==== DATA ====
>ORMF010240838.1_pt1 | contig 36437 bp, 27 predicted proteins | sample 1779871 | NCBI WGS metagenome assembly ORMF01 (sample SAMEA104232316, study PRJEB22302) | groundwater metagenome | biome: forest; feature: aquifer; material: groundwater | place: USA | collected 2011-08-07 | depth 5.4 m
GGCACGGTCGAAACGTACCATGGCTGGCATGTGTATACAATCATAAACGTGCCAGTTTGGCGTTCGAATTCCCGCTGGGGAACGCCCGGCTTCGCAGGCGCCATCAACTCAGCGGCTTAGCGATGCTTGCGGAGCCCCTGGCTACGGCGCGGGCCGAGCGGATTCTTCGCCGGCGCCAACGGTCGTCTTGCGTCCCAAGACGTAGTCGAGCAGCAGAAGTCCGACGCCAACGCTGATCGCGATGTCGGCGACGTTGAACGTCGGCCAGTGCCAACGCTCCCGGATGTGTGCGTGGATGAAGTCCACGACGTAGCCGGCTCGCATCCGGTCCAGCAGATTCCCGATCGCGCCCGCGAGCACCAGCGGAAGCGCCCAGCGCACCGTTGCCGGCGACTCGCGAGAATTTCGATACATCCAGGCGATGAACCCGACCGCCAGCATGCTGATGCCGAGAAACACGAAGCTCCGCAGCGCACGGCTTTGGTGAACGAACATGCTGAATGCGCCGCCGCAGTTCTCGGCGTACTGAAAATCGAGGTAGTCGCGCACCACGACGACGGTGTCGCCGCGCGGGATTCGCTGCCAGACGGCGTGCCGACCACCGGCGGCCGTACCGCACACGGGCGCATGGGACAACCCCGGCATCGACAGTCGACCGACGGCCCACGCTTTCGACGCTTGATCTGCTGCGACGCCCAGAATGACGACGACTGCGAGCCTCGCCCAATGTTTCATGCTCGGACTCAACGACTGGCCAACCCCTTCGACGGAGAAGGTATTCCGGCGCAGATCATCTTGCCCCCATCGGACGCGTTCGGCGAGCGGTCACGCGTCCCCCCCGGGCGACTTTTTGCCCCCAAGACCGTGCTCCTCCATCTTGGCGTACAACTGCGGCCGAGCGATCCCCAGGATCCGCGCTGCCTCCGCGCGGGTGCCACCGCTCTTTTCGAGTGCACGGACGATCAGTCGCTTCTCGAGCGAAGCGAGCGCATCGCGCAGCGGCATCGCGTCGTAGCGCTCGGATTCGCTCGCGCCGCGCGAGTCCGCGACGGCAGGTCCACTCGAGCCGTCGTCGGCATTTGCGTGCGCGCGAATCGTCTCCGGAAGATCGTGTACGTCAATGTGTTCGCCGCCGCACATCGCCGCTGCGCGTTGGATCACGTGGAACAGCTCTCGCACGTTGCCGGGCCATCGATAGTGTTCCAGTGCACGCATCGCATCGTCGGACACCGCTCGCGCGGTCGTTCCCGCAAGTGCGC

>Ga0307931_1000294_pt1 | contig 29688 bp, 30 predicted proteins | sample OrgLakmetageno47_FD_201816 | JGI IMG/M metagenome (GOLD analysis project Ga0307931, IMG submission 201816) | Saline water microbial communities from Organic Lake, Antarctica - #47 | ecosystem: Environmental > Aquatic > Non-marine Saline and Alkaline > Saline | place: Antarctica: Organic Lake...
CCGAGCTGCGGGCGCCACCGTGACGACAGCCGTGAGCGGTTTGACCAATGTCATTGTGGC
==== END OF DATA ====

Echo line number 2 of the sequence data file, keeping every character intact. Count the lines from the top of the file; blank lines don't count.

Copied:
GGCACGGTCGAAACGTACCATGGCTGGCATGTGTATACAATCATAAACGTGCCAGTTTGGCGTTCGAATTCCCGCTGGGGAACGCCCGGCTTCGCAGGCGCCATCAACTCAGCGGCTTAGCGATGCTTGCGGAGCCCCTGGCTACGGCGCGGGCCGAGCGGATTCTTCGCCGGCGCCAACGGTCGTCTTGCGTCCCAAGACGTAGTCGAGCAGCAGAAGTCCGACGCCAACGCTGATCGCGATGTCGGCGACGTTGAACGTCGGCCAGTGCCAACGCTCCCGGATGTGTGCGTGGATGAAGTCCACGACGTAGCCGGCTCGCATCCGGTCCAGCAGATTCCCGATCGCGCCCGCGAGCACCAGCGGAAGCGCCCAGCGCACCGTTGCCGGCGACTCGCGAGAATTTCGATACATCCAGGCGATGAACCCGACCGCCAGCATGCTGATGCCGAGAAACACGAAGCTCCGCAGCGCACGGCTTTGGTGAACGAACATGCTGAATGCGCCGCCGCAGTTCTCGGCGTACTGAAAATCGAGGTAGTCGCGCACCACGACGACGGTGTCGCCGCGCGGGATTCGCTGCCAGACGGCGTGCCGACCACCGGCGGCCGTACCGCACACGGGCGCATGGGACAACCCCGGCATCGACAGTCGACCGACGGCCCACGCTTTCGACGCTTGATCTGCTGCGACGCCCAGAATGACGACGACTGCGAGCCTCGCCCAATGTTTCATGCTCGGACTCAACGACTGGCCAACCCCTTCGACGGAGAAGGTATTCCGGCGCAGATCATCTTGCCCCCATCGGACGCGTTCGGCGAGCGGTCACGCGTCCCCCCCGGGCGACTTTTTGCCCCCAAGACCGTGCTCCTCCATCTTGGCGTACAACTGCGGCCGAGCGATCCCCAGGATCCGCGCTGCCTCCGCGCGGGTGCCACCGCTCTTTTCGAGTGCACGGACGATCAGTCGCTTCTCGAGCGAAGCGAGCGCATCGCGCAGCGGCATCGCGTCGTAGCGCTCGGATTCGCTCGCGCCGCGCGAGTCCGCGACGGCAGGTCCACTCGAGCCGTCGTCGGCATTTGCGTGCGCGCGAATCGTCTCCGGAAGATCGTGTACGTCAATGTGTTCGCCGCCGCACATCGCCGCTGCGCGTTGGATCACGTGGAACAGCTCTCGCACGTTGCCGGGCCATCGATAGTGTTCCAGTGCACGCATCGCATCGTCGGACACCGCTCGCGCGGTCGTTCCCGCAAGTGCGC